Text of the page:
Eric D. Isaacs appointed provost of University of Chicago

Eric D. Isaacs, an accomplished physicist, a national advocate for basic research and director of Argonne National Laboratory, will be the next provost of the University of Chicago.

President Robert J. Zimmer announced the appointment Dec. 5, citing Isaacs’ academic accomplishment and strong record of institutional leadership. Isaacs will take on his new role on March 31, 2014, succeeding Thomas F. Rosenbaum, who has been appointed the ninth president of the California Institute of Technology.

“Eric has had a distinguished career in research and education as well as in academic leadership. He will bring the values of the University of Chicago, our deep commitment to open inquiry and challenging education, to his new role,” Zimmer wrote in a message to University faculty. “I am confident that his values, experience, breadth and demonstrated commitment to collaborative leadership will serve well the range of scholarly and educational programs across the University in coming years.”

In addition to his appointments in UChicago’s Department of Physics, the James Franck Institute and the College, Isaacs has been director of Argonne since 2009. During that period he has played key roles in the creation of the Institute for Molecular Engineering and expanding the impact of the Computation Institute—two joint efforts of the University and Argonne.

As provost, he will be the University’s chief academic officer, overseeing 13 academic divisions, schools and institutes with faculty appointive powers. The provost is responsible for working with the deans and faculty to ensure the ongoing eminence of the University’s scholarly and educational programs, and oversees the academic appointment process, the University budget, space allocation, and many forms of academic support and development. Last year, the University celebrated the 50th anniversary of the office and the legacy of its first provost, Edward H. Levi.

“It is a tremendous honor to serve as provost, supporting the scholars at the heart of the University’s mission,” said Isaacs. “It is both exciting and humbling to take on this role at a time of such tremendous momentum, with a faculty that continues to grow in number, distinction and innovation across the academic spectrum.”

At Argonne, Isaacs has overseen 50 percent growth in research funding, during a period of extraordinary budgetary challenges in the sciences. He led the multi-partner team that won a five-year, $120 million grant from the Department of Energy for research on battery technology and energy storage, announced in 2012.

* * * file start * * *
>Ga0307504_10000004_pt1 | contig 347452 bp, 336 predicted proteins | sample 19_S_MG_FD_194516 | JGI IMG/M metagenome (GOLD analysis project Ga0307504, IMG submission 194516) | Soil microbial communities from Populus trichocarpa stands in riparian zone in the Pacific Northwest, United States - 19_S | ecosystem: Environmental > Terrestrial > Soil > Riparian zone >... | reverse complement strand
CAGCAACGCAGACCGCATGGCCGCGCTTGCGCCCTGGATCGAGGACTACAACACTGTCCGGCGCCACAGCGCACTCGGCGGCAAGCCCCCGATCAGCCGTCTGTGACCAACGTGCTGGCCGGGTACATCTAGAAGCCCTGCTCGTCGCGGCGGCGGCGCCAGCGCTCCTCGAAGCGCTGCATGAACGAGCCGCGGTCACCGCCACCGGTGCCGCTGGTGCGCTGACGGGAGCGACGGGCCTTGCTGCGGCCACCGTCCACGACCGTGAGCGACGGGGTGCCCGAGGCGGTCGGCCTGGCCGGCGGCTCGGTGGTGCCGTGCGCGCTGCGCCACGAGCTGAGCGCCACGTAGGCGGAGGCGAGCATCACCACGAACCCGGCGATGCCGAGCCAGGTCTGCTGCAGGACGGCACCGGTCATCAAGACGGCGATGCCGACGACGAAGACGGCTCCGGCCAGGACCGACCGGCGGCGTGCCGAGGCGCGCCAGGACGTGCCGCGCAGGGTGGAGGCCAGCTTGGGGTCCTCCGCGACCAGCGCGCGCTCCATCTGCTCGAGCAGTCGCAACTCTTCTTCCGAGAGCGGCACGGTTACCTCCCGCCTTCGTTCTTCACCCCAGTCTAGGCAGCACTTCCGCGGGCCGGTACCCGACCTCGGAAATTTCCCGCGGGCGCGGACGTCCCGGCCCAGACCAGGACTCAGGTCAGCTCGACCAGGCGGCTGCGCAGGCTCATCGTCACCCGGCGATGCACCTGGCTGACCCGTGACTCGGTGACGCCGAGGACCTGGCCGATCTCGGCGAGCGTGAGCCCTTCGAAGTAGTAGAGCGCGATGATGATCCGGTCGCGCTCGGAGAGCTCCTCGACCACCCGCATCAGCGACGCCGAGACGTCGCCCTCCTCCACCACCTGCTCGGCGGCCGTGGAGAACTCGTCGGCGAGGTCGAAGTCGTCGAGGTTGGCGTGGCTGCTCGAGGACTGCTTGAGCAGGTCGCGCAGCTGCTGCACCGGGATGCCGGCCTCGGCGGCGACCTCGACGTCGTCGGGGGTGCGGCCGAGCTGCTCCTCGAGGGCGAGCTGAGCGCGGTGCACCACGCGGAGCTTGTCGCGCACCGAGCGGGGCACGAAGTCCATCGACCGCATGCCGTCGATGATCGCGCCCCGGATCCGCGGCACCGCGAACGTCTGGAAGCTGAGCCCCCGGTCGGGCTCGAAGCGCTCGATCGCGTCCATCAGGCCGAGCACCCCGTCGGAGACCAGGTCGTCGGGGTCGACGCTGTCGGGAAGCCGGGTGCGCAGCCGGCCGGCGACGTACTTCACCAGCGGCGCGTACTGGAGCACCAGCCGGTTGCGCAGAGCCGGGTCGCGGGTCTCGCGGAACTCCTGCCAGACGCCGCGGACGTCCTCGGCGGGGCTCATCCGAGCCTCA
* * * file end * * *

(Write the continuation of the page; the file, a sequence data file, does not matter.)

In addition to the Institute for Molecular Engineering and the Computation Institute, Isaacs has worked to integrate Argonne more deeply into the scholarly life of the University through programs such as the Urban Center for Computation and Data and the recently announced Chicago Innovation Exchange on 53rd Street, where Argonne will be one of the founding partners. At the same time, Argonne’s international engagement has grown to include partnerships with in China, India, South Korea, Japan and the European Union.

Isaacs joined the University and Argonne in 2003 as the founding director of the Center for Nanoscale Materials. A condensed matter physicist whose work focuses on quantum materials, Isaacs has continued to teach graduate courses in physics, advise PhD students and supervise postdoctoral fellows in addition to his leadership roles.

“Our ambition to transform disciplines and create new ones through the bold expression of ideas, shaped and honed by argument, has long been the competitive advantage of the University of Chicago,” said Rosenbaum. “Having known Eric since his days at Bell Labs, it is clear to me that he will be a formidable advocate for these values and ambitions.”

Prior to arriving in Chicago, Isaacs worked for 15 years at Bell Laboratories, including terms as director of Semiconductor Physics Research and Materials Physics Research. Some of Isaacs’ early research developed synchrotron-based X-ray scattering techniques that continue to play a key role in nanoscale scientific research. He has more than 150 scholarly publications, including two during the last year—the most recent a paper on battery technology in energy and environment.

Isaacs is the chair of the National Laboratories Directors Council, the chair of the Illinois Science and Technology Council, and a board member for many organizations, including the Marine Biological Laboratory in Woods Hole, Mass., which recently affiliated with the University.

Isaacs earned his PhD in physics from the Massachusetts Institute of Technology and his bachelor’s degree from Beloit College.

Zimmer announced that Don Levy, the University’s Vice President for Research and National Laboratories, will lead a process to identify Isaacs’ successor as director of Argonne.

Zimmer also took the occasion to express his gratitude again to Rosenbaum, who takes over as president at Caltech on July 1. Rosenbaum will step down as provost at the end of the Winter Quarter, remaining on the UChicago faculty through the Spring Quarter.

“I want to thank and acknowledge Tom Rosenbaum for his extraordinary leadership as provost and his contributions as a member of the faculty,” Zimmer wrote.